Finding the Artistry in Everything

“The Artist,” Shinsuke Nakamura. Photo copyright WWE

“The Artist,” Shinsuke Nakamura. Photo copyright WWE

In case you weren’t aware, there is a small but dedicated bastion of pro wrestling fans among the ranks of Chroma Collective. And I don’t mean the “liked Hulk Hogan and Sting in the 90s and still remember it fondly” kind of fans. No, I mean “has a subscription to the WWE Network and watches Raw every week” kind of fan.

I say this so that provide context to the following statement: last night was WWE’s Clash of Champions, the night when every championship in the company is challenged (it was delightful, thanks for asking).

One of these champions is the Japanese “King of Strong Style,” Shinsuke Nakamura. Recently, he’s paired up with another wrestler who has taken on the role of his manager/spokesman, who constantly acclaims Shinsuke as “a great artist, a delicate genius.”

And while it might not seem like a bunch of muscle-bound tough guys (and girls—the women’s division is on fire these days) slamming eachother through tables might not seem like the most artistic thing in the world, as a fan, I gotta tell ya—I get it.

Let me get the obvious objections out of the way: yes, pro wrestling is scripted. Yes, all of the moves are performed in cooperation with one another. No, there’s no way to fake falling through a table from fifteen feet or getting superplexed off of the top rope.

That said, there is an absolute art to what they are doing.

Beyond the obvious skill it takes to pull off some of those stunts in a way that looks devastating but avoids paralysis, every match tells a story—or at least every good match does. Pro wrestling is a melodrama, and like all melodrama, it is driven by character work. Watching two individuals put on a match with excellent technical skill is entertaining, but if there are no emotional stakes, it doesn’t keep the crowd’s interest for long. On the other hand, if they can manipulate the crowd’s emotions to cheer one gladiator and boo another, it leads to a much more entertaining experience.

This sort of crowd working is old hat in wrestling. There’s a whole playbook of Babyface (good guy) and Heel (bad guy) tropes that are still being used today. Some of which are a little boring. Others are tried, true, and still rewarding (like when a long-time babyface takes a chair to another face out of nowhere).

Then, you have brilliant permutations of those tropes that are shocking and titillating. I think of Bray Wyatt, a wrestler who once ran a terrifying hillbilly cult who is now the squeaky clean host of a demented kids show (think a horror movie version of Steve from Blues Clues) with a schizoid personality. As Bray Wyatt, he is cheerful, friendly, and funny. When he dons a clown mask and becomes The Fiend, he is a terrifying villain. He regularly interrupts matches by cutting the power to the stadium, then appearing in the ring with another wrestler in his clutches. But for all of the Fiend’s horror movie cliches, Bray plays the darker side of his personality as a tortured soul, constantly tormented by the conscience of his friendlier counterpart. He’ll destroy another fighter, then clutch his head in metaphysical pain.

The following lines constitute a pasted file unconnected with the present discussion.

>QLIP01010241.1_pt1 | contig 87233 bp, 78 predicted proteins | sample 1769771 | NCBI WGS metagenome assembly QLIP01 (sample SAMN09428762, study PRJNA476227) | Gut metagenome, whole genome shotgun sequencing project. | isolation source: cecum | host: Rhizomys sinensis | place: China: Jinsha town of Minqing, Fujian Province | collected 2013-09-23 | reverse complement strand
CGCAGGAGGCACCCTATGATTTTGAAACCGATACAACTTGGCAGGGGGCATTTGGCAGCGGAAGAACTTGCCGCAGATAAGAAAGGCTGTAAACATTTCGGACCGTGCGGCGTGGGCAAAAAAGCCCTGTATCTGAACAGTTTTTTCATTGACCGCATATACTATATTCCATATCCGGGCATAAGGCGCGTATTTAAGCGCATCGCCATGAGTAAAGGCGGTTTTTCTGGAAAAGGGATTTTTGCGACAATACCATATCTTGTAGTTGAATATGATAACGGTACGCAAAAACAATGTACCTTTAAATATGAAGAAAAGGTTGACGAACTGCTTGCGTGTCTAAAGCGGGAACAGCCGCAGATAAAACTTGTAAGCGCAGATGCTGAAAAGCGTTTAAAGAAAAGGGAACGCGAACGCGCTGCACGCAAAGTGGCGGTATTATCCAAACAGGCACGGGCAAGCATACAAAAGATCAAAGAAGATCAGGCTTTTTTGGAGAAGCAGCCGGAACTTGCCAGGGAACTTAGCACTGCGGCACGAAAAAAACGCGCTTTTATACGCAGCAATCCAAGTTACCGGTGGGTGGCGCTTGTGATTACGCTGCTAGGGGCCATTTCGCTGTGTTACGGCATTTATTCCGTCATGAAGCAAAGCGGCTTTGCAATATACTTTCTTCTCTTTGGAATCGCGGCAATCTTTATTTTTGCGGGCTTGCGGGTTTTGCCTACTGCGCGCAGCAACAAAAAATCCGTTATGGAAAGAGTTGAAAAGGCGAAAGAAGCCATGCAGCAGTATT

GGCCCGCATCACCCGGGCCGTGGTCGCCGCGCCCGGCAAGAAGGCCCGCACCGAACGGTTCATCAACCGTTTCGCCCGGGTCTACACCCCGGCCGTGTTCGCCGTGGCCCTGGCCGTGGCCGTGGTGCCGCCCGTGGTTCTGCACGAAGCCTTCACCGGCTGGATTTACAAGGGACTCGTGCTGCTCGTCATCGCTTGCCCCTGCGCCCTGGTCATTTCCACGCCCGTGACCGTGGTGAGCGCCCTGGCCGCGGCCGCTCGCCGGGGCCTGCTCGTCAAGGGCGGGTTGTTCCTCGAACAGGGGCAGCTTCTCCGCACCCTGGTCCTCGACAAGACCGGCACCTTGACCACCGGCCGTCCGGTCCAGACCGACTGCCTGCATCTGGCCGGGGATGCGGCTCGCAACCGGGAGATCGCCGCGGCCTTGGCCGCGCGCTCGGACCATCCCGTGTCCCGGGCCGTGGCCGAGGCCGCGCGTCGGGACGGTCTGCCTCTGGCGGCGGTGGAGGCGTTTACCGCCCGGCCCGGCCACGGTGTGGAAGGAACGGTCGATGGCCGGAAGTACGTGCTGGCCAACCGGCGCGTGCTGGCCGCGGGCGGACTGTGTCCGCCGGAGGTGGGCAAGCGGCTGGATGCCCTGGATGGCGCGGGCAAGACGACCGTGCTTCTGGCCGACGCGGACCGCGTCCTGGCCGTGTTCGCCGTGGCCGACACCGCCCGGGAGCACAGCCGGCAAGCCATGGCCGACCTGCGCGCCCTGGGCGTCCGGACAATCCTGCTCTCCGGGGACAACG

For all of the mindless entertainment, the artistry is obvious there once you find it. And it’s made me realize that art isn’t just in “the arts.” Pro wrestling could be considered a sport for all of the athleticism required, but these are performers. This is theater.

But once you know where to look for it, art is everywhere. I think of skateboarding, my other juvenile passion behind pro wrestling and punk rock. There are skateboarders who extend the boundaries of what is possible with a skateboard with an imagination that can only be described as genius. I think of the Z-Boys who looked at an empty swimming pool and saw a halfpipe. I think of skaters like Ray Barbee and Rodney Mullen who used four wheels and a piece of wood as a canvas for great Michelangelan masterpieces.

And if you look deeper, you can find this artistry everywhere: artists designed our homes, our clothes, and our skylines. An artist sought the right combination of ingredients to make your lunch (even if that artist was you!). An artist created the car you drive, another artist designed an engine that operates as efficiently as possible, and yet another artist poured the concrete of the street you drive it down. Artists wrote the code that built the operating system you’re accessing this blog through.

Whatever task there is to be done, whether that’s construction, sermonizing, songwriting, or even pro wrestling, you can be sure that there are individuals who use that medium as their art of choice; great masters who look upon an empty lot or a blank computer screen or an empty pool or a wrestling ring as a blank canvas upon which to paint their masterpiece.

So go. Make your art, wherever you are, with whatever you do.